Well, it's important if you look at Better Buying Power 3.0, which is now the third iteration of Better Buying Power, it's -- there's a lot more initiatives based on small businesses, because we're not stopping, we're not taking the foot off the gas. We're driving innovation home. And by doing that, you need small business.

You know, it's not a political statement that they're the economic engines. They're technology engines. And we want to make sure that we take -- capitalize on that, on their skillsets and capabilities going forward, and we're not stopping.

Make sense?

Q: Thanks.

Q: I have a question for Mr. Andre Gudger.

The -- some of the DOD prime contractors, they've been saying for a long time that their supply chains are weak, that they have small businesses that are specialized in certain components, and that they are financially weak and potentially could be going out of business. So it sounds like they are making it to be a crisis.

I was wondering if you have looked into that problem. Do you believe that it's a crisis, and what are you doing about it?

MR. GUDGER: Yeah so in my new job, I actively monitor that. I'm responsible for the industrial base and making -- ensuring that it's a modern, healthy, robust industrial base. And we're performing constant assessments, you know, sector by sector, tier by tier. And we look at the fragility and criticality of all businesses, not just small. That includes the medium and the large, to see where we have critical capability where we might have an industrial base that’s thin or weak.

And so there is no, as we constantly monitor, there is no systematic crisis in place. But there's areas that we have focused on that will help us maintain our technical dominance and key capabilities we want for the decades to come.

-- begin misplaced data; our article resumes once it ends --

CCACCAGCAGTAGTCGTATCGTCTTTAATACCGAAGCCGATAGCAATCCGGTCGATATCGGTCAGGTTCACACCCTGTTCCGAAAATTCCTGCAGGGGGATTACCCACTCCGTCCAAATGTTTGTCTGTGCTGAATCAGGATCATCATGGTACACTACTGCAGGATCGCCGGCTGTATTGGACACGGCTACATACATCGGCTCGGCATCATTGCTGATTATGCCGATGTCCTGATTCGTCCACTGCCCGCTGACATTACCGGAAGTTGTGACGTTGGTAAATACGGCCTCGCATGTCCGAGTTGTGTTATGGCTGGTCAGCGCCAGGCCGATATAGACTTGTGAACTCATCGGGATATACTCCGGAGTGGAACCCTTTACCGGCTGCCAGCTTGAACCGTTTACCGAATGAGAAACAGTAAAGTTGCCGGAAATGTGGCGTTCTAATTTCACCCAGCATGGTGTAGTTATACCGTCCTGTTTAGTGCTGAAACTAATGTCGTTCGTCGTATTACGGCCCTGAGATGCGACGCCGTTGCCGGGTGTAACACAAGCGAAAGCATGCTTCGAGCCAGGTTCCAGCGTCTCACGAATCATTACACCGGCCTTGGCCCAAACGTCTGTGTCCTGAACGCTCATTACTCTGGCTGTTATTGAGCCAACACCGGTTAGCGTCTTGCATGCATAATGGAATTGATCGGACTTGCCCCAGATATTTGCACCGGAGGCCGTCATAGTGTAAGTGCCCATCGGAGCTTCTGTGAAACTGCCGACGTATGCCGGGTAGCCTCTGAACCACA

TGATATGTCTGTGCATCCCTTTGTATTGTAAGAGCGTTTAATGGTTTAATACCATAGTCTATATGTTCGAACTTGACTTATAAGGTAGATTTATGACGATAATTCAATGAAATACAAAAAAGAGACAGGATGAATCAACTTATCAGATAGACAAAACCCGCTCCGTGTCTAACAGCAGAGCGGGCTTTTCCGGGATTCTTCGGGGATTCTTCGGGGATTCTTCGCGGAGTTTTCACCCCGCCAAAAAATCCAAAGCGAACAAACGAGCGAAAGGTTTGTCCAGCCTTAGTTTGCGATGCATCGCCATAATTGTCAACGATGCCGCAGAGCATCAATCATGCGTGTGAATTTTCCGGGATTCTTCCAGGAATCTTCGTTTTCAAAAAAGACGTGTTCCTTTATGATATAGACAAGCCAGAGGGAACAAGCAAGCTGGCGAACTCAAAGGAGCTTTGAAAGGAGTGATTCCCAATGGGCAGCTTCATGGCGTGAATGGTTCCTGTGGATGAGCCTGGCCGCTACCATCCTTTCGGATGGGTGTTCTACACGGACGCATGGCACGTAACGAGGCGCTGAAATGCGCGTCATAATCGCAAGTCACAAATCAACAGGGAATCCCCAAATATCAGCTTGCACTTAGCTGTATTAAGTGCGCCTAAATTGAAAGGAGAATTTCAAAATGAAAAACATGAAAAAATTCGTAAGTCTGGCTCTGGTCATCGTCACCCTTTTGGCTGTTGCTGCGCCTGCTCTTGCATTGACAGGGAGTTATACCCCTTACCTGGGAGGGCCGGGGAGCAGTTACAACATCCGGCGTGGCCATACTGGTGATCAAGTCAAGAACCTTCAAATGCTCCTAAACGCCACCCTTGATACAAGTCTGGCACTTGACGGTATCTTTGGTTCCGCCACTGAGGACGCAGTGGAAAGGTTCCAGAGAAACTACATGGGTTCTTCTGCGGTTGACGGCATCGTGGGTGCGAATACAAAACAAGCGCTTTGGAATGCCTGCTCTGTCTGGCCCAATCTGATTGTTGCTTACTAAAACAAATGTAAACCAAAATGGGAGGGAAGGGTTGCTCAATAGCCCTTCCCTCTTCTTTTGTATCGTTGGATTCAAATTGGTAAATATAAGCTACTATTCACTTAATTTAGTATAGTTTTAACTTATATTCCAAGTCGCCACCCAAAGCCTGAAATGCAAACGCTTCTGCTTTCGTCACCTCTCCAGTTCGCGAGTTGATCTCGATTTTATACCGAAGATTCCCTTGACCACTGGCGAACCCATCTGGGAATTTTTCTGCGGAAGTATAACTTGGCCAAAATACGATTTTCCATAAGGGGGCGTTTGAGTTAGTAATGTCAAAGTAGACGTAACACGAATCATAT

And we've done that in partnership with our large suppliers who have opened up and shared information in their supplier base with us so that we could -- we can actively monitor that.

So I will say that making an overall assessment, a healthy -- our industrial base looks very healthy. We have improved it. We have made efforts to modernize the industrial base. It is a healthy one. And we are happy with where we are, but we still continue to actively monitor to ensure that we maintain that health.

And so it's -- it's something that is a constant evolution and something that we never stop doing. It's something that we do daily, because the industrial base shifts daily, there's a transaction, there's a buy or sell, and there's a capability that we look to acquire.

Q: So would you agree with the companies that say that there's a weak supply chain? You disagree with that?

MR. GUDGER: We don't have a weak supply chain. We have a very healthy one. There's areas of concern that we have that we focus on, but yes we have overall a healthy industrial base set up from our first tier to our sub tier suppliers.